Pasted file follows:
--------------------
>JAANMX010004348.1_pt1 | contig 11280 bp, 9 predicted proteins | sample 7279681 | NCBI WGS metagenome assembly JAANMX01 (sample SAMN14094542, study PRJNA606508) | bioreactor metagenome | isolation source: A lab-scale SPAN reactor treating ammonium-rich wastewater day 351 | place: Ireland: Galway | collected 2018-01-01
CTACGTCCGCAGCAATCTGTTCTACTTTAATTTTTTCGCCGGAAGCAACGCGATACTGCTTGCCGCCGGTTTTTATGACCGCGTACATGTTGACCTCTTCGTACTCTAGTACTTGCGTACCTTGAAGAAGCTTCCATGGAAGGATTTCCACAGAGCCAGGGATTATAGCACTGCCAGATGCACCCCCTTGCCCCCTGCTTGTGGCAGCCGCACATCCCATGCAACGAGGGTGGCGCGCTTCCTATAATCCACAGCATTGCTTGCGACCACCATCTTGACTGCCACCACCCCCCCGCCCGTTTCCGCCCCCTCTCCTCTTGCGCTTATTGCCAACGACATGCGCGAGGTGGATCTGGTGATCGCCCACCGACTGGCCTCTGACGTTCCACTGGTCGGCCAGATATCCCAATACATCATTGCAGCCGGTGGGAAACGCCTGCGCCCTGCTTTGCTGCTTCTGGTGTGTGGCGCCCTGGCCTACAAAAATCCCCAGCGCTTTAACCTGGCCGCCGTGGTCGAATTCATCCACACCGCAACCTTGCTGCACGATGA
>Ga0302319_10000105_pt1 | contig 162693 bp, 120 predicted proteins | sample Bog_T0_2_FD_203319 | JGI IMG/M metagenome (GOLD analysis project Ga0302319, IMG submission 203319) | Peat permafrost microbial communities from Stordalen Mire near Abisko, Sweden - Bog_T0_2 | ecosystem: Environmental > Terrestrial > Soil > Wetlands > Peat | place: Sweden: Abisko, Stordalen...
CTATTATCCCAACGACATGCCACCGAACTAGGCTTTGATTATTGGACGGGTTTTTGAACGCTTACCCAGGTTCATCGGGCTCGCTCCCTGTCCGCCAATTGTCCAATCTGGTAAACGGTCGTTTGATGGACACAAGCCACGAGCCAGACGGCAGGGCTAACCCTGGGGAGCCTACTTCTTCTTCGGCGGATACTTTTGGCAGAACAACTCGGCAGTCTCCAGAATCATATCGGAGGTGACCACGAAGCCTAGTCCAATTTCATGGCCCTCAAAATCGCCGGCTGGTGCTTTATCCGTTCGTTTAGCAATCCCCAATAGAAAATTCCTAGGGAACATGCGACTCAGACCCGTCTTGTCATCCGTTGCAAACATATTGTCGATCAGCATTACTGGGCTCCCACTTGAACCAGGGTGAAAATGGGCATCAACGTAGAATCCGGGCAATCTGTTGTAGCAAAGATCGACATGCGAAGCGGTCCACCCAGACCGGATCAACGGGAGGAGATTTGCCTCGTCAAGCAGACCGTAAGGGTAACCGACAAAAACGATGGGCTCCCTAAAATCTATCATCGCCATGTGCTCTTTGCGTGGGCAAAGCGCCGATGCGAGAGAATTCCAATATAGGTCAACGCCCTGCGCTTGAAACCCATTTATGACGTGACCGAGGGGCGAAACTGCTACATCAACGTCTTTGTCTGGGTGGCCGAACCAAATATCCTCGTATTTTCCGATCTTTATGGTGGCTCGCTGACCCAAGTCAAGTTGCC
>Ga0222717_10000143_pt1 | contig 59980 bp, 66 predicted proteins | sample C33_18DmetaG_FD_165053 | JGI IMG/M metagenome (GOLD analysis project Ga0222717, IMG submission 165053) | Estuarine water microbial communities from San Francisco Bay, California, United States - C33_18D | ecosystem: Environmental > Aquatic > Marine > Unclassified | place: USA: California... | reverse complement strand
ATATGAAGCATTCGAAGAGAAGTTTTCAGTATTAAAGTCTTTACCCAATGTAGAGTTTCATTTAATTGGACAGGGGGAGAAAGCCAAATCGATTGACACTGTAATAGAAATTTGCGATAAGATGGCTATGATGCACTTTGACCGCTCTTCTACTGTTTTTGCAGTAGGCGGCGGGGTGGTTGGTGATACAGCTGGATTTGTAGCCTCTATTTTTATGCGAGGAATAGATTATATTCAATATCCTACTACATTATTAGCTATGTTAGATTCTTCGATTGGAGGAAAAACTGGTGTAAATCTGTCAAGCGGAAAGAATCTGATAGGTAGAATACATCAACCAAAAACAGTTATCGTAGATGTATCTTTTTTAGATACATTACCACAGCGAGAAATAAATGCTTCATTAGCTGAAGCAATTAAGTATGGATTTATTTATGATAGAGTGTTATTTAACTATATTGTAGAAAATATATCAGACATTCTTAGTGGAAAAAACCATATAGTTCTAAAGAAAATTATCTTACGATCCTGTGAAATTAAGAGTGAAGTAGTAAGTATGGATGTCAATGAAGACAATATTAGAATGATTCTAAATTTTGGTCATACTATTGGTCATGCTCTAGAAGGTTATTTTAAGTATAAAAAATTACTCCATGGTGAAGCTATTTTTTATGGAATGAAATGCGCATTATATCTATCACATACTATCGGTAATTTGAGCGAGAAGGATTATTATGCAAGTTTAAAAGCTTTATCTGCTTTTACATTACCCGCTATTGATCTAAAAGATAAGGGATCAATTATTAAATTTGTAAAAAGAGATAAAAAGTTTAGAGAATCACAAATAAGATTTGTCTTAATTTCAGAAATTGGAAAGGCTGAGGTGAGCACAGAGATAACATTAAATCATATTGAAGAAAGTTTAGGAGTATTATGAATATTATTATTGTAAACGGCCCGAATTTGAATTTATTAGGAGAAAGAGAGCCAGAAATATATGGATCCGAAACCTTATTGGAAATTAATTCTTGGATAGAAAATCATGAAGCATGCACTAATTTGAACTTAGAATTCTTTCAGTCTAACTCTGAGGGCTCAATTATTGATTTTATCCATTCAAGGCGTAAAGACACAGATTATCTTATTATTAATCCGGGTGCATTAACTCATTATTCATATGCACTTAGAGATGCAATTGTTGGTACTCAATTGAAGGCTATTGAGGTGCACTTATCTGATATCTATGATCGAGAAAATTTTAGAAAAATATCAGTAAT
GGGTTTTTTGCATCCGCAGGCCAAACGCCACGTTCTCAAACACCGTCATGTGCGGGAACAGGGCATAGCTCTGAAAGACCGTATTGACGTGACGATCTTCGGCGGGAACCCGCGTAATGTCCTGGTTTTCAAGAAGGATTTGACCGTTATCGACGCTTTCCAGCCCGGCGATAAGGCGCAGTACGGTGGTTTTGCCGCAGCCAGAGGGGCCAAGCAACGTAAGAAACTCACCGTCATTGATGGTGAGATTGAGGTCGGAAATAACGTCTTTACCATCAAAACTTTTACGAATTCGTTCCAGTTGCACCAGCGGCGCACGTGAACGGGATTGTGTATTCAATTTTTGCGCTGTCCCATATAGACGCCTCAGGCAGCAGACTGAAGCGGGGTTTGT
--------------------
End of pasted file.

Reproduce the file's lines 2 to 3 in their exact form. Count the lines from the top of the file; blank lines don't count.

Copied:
CTACGTCCGCAGCAATCTGTTCTACTTTAATTTTTTCGCCGGAAGCAACGCGATACTGCTTGCCGCCGGTTTTTATGACCGCGTACATGTTGACCTCTTCGTACTCTAGTACTTGCGTACCTTGAAGAAGCTTCCATGGAAGGATTTCCACAGAGCCAGGGATTATAGCACTGCCAGATGCACCCCCTTGCCCCCTGCTTGTGGCAGCCGCACATCCCATGCAACGAGGGTGGCGCGCTTCCTATAATCCACAGCATTGCTTGCGACCACCATCTTGACTGCCACCACCCCCCCGCCCGTTTCCGCCCCCTCTCCTCTTGCGCTTATTGCCAACGACATGCGCGAGGTGGATCTGGTGATCGCCCACCGACTGGCCTCTGACGTTCCACTGGTCGGCCAGATATCCCAATACATCATTGCAGCCGGTGGGAAACGCCTGCGCCCTGCTTTGCTGCTTCTGGTGTGTGGCGCCCTGGCCTACAAAAATCCCCAGCGCTTTAACCTGGCCGCCGTGGTCGAATTCATCCACACCGCAACCTTGCTGCACGATGA
>Ga0302319_10000105_pt1 | contig 162693 bp, 120 predicted proteins | sample Bog_T0_2_FD_203319 | JGI IMG/M metagenome (GOLD analysis project Ga0302319, IMG submission 203319) | Peat permafrost microbial communities from Stordalen Mire near Abisko, Sweden - Bog_T0_2 | ecosystem: Environmental > Terrestrial > Soil > Wetlands > Peat | place: Sweden: Abisko, Stordalen...